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Joe Crede > Brooks Robinson

Discussion in 'Anything goes' started by Rhody31, Jul 10, 2006.

  1. Turnbull AC's

    Turnbull AC's Member

    Mike Lowell has Crede beat in pretty much every offensive and defensive statistical category this season except homers and RBI (although Lowell has more doubles).
  2. 85bears

    85bears Member

    Defensive stats are completely irrelevant.
  3. danny_whitten

    danny_whitten Member

    I don't know where Crede belongs on either or any list, but he should've been voted MVP of the World Series last year. The guy played his ass off.
  4. Orange Hat Bobcat

    Orange Hat Bobcat Active Member

    Welcome to the board, Joe. Nice to have you here. [/sarcasm]
  5. Gold

    Gold Active Member

    I come here today to discuss Brooks Robinson and Hawk Harrelson.

    Brooks Robinson redefined how third base was played and how we consider things today. Get a highlight tape of the 1970 World Series and you will see what he could do on defense. Mike Schmidt played the position well, but I think Michael Jack would acknowledge that he wasn't as good as Brooks Robinson.

    I know somebody is going to look it up on baseball reference and see that Brooks Robinson had a pretty low batting average for a Hall of Famer. (without looking, I would say something like .267) Two points on this. First, he played the peak of his career in a time when batting averages were very low overall. After 1962, the strike zone was raised from the chest to the top of the shoulders, and lowered to the bottom of the knees. And umpires called it. The strike zone stayed that way until the 1969 season - in 1968, Carl Yastrezemski (sp? - somebody correct me if I'm wrong) won the American League batting title with an average of .301 (I know I'm right about that number). In second place was Danny Cater, who hit .290. Obviously, baseball would have become a lot less popular if that kept up, and it was changed for the 1969 season.

    Second, Memorial Stadium wasn't a hitter-friendly park. It was 309 if you pulled it down the line, but it went to 360 very quickly. It was built to 450 in centerfield, and the fences were bought in to 410 but the power alleys were still deep. The Orioles had talented pitchers in the early 70s, but they were helped by the park. The Orioles won three straight pennants from 1969 to 1971, and Earl Weaver said the most important thing he did as manager was to cut the grass real low - he had Robinson and Mark Belanger, a great defensive shortstop, who could field anything which was hit, while his hitters would be able to get balls through the infield on the short grass.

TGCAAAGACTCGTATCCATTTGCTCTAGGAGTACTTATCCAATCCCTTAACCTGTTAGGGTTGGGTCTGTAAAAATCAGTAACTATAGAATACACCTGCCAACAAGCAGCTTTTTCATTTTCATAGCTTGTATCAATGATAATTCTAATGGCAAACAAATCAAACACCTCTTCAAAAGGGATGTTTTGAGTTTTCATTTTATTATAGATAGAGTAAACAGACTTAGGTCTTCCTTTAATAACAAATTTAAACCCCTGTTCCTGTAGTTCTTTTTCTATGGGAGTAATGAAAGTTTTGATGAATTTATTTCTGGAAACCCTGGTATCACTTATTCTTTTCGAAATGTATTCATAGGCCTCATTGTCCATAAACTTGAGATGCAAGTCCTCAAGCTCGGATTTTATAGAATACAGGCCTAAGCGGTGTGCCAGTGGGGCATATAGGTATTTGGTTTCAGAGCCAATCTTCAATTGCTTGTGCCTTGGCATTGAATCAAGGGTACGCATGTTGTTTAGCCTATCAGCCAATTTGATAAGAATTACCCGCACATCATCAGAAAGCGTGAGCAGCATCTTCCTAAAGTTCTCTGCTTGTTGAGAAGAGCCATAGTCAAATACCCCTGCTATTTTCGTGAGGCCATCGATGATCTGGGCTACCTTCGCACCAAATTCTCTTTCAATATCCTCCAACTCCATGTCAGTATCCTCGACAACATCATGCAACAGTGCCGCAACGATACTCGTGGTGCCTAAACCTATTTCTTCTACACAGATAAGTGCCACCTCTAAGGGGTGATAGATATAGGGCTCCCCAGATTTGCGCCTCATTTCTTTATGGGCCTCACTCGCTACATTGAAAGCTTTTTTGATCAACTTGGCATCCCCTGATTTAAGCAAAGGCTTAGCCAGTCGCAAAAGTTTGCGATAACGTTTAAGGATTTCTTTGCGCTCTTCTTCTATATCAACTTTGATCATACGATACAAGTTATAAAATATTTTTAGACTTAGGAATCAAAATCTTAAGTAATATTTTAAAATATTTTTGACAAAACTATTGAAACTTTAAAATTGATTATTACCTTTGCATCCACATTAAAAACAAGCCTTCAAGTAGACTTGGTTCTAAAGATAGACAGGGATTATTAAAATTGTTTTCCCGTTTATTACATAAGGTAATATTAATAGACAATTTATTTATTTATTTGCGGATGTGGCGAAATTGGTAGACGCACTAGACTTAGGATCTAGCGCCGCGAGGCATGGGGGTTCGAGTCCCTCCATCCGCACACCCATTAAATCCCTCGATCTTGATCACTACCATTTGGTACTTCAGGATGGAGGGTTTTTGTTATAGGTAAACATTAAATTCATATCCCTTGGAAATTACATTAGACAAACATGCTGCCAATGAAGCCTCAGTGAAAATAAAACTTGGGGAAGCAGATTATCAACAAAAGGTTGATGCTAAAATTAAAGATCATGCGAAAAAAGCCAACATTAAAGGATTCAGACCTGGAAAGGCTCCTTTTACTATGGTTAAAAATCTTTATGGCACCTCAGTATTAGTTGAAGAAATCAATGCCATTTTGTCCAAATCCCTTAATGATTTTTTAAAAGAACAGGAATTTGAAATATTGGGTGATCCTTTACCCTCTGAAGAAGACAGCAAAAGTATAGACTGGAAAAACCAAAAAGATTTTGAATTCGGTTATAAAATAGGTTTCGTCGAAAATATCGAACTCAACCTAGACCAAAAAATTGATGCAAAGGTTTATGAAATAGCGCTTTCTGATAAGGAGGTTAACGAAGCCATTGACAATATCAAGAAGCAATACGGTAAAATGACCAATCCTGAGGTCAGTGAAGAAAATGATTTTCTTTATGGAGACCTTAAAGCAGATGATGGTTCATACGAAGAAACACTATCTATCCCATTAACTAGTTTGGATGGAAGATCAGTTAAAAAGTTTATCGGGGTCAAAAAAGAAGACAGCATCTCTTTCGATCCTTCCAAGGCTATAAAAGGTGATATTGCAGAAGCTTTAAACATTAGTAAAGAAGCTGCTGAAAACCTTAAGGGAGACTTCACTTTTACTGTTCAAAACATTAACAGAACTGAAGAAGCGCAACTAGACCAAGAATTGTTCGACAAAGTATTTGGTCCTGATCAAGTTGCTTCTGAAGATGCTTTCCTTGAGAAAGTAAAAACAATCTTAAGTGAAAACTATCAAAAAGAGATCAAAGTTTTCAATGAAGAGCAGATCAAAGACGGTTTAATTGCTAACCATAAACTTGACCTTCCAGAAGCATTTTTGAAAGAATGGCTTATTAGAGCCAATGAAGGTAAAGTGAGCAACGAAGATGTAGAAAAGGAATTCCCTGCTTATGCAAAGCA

Also, Brooks Robinson was regarded as a good clutch hitter. Maybe stat people say there is no such thing, but his contemporaries and teammates considered him as such.

    Why would Hawk Harrelson forget about Brooks Robinson? Well, Hawk Harrelson was a longball hitter with few other skills - think Dave Kingman without the longevity, with lower numbers, and less integrity. He was somebody who had a couple good seasons in Fenway Park. In an era when players had no negotiating power, he somehow managed to threaten to quit baseball when he was with the Kansas City A's and get himself traded to the Red Sox in 1967 in time to get into a World Series. In 1969, the Red Sox decided to trade him to Cleveland and Hawk decided that he would retire and become a professional golfer - he was a decent golfer but nobody noticed him on the PGA leaderboard. Anyway, Bowie Kuhn stepped in and Hawk managed to go to Cleveland. A friend of mine said he would remember that Bowie Kuhn would say he couldn't imagine baseball without Hawk Harrelson. Two years later, Harrelson was out of baseball.

    Hawk Harrelson, you an idiot and a BS artist.
  6. Orange Hat Bobcat

    Orange Hat Bobcat Active Member

    Right you are, Gold. Robinson was a .267 career hitter (yes, I looked it up on Baseball Reference), whose highest single-season averages were .303 and .317; he batted .284 or better seven times in 18 full seasons. He also averaged 15 home runs and 76 RBI per 162 games, and finished with a career .723 OPS. Without comparing that to anybody else, those are decent numbers.
  7. Hammer Pants

    Hammer Pants Active Member

    Good to know us Cubs fans aren't the only baseball people who think Hawk is a moron and the biggest homer in the game. In his mind, he probably does think Crede is better than Robinson. I'm a patient person, but I simply can't listen to him call a game. I can't. He's that bad.
  8. rascalface

    rascalface Member

    this from the people that build statues of harry caray.

    and, hey, thanks for keeping harry's comiskey park tradition during the seventh-inning stretch alive.
  9. Almost_Famous

    Almost_Famous Active Member

    FH - Fucking hilarious.
    Just brilliant.
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